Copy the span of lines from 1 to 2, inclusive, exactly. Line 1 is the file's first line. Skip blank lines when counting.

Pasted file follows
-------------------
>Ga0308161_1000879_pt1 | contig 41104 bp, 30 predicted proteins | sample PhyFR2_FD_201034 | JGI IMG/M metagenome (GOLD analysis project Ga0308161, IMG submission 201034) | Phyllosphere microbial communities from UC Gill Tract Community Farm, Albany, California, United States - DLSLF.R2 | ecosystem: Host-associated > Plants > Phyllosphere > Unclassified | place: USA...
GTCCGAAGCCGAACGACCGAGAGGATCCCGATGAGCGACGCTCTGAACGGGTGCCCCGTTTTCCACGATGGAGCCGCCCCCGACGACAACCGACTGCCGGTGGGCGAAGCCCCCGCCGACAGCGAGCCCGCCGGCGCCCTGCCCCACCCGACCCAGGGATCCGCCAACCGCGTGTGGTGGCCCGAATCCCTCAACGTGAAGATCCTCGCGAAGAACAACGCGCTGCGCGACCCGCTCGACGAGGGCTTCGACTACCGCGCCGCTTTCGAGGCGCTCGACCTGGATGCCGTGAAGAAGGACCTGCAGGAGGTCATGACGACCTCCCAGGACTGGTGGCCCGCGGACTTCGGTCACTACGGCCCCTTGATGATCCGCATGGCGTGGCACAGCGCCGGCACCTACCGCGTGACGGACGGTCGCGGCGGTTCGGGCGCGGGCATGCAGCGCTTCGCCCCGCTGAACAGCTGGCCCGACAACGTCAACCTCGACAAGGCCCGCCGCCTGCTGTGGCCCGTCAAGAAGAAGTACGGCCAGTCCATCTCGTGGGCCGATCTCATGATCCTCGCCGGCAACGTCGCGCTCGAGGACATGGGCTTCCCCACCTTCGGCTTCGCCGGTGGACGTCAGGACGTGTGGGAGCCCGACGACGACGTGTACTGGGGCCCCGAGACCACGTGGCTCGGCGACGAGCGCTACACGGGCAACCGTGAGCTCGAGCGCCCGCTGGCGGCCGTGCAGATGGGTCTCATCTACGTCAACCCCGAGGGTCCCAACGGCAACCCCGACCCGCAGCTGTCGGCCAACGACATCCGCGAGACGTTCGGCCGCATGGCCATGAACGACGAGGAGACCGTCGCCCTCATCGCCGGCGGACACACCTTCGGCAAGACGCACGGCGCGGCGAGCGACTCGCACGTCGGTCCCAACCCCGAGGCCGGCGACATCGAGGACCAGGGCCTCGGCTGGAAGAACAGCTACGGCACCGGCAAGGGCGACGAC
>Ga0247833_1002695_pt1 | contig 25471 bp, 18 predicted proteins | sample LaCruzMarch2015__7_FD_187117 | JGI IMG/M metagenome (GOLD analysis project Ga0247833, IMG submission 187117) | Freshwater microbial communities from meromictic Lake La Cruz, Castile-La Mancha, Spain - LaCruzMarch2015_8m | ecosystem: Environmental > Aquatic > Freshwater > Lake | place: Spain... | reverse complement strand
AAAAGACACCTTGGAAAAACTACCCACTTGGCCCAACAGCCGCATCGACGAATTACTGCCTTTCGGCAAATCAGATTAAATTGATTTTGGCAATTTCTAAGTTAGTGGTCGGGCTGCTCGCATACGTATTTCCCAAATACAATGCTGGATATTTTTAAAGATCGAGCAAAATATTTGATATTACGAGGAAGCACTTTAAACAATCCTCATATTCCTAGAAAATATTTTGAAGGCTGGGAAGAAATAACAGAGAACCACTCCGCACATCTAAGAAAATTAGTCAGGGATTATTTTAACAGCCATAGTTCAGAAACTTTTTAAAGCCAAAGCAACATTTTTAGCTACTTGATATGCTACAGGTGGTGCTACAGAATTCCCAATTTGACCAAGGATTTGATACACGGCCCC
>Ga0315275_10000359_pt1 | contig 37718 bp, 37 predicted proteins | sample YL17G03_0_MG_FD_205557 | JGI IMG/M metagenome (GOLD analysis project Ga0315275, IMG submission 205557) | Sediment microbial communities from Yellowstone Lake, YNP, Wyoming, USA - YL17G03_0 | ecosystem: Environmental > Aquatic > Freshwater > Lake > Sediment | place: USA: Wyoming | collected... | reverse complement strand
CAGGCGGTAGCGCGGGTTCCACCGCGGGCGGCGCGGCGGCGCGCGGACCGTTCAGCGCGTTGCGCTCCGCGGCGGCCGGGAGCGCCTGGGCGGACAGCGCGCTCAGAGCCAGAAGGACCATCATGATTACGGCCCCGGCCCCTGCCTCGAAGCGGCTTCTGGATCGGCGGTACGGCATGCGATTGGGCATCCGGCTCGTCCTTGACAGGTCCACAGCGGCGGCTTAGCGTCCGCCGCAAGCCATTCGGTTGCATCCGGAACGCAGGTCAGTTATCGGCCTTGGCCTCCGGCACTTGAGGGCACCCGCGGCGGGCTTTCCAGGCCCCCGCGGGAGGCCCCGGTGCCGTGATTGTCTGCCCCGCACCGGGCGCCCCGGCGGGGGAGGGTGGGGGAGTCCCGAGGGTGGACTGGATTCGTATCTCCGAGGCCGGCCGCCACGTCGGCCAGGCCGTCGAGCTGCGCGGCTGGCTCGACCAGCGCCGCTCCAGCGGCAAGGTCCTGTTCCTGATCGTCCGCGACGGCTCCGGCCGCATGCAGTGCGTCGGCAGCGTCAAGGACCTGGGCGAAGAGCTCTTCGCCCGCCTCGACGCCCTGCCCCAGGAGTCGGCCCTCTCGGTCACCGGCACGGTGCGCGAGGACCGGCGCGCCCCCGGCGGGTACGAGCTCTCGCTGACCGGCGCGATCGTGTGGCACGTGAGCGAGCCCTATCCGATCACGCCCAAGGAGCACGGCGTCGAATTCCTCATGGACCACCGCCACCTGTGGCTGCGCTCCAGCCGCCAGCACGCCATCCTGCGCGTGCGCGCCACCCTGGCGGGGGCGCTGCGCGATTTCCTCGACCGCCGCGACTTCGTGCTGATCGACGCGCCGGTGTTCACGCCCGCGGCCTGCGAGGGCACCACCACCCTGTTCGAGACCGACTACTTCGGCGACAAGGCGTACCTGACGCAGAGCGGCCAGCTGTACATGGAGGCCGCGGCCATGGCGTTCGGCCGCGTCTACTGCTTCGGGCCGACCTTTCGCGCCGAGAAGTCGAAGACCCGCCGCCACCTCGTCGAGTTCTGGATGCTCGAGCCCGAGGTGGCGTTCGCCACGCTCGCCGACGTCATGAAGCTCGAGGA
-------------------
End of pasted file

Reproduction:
>Ga0308161_1000879_pt1 | contig 41104 bp, 30 predicted proteins | sample PhyFR2_FD_201034 | JGI IMG/M metagenome (GOLD analysis project Ga0308161, IMG submission 201034) | Phyllosphere microbial communities from UC Gill Tract Community Farm, Albany, California, United States - DLSLF.R2 | ecosystem: Host-associated > Plants > Phyllosphere > Unclassified | place: USA...
GTCCGAAGCCGAACGACCGAGAGGATCCCGATGAGCGACGCTCTGAACGGGTGCCCCGTTTTCCACGATGGAGCCGCCCCCGACGACAACCGACTGCCGGTGGGCGAAGCCCCCGCCGACAGCGAGCCCGCCGGCGCCCTGCCCCACCCGACCCAGGGATCCGCCAACCGCGTGTGGTGGCCCGAATCCCTCAACGTGAAGATCCTCGCGAAGAACAACGCGCTGCGCGACCCGCTCGACGAGGGCTTCGACTACCGCGCCGCTTTCGAGGCGCTCGACCTGGATGCCGTGAAGAAGGACCTGCAGGAGGTCATGACGACCTCCCAGGACTGGTGGCCCGCGGACTTCGGTCACTACGGCCCCTTGATGATCCGCATGGCGTGGCACAGCGCCGGCACCTACCGCGTGACGGACGGTCGCGGCGGTTCGGGCGCGGGCATGCAGCGCTTCGCCCCGCTGAACAGCTGGCCCGACAACGTCAACCTCGACAAGGCCCGCCGCCTGCTGTGGCCCGTCAAGAAGAAGTACGGCCAGTCCATCTCGTGGGCCGATCTCATGATCCTCGCCGGCAACGTCGCGCTCGAGGACATGGGCTTCCCCACCTTCGGCTTCGCCGGTGGACGTCAGGACGTGTGGGAGCCCGACGACGACGTGTACTGGGGCCCCGAGACCACGTGGCTCGGCGACGAGCGCTACACGGGCAACCGTGAGCTCGAGCGCCCGCTGGCGGCCGTGCAGATGGGTCTCATCTACGTCAACCCCGAGGGTCCCAACGGCAACCCCGACCCGCAGCTGTCGGCCAACGACATCCGCGAGACGTTCGGCCGCATGGCCATGAACGACGAGGAGACCGTCGCCCTCATCGCCGGCGGACACACCTTCGGCAAGACGCACGGCGCGGCGAGCGACTCGCACGTCGGTCCCAACCCCGAGGCCGGCGACATCGAGGACCAGGGCCTCGGCTGGAAGAACAGCTACGGCACCGGCAAGGGCGACGAC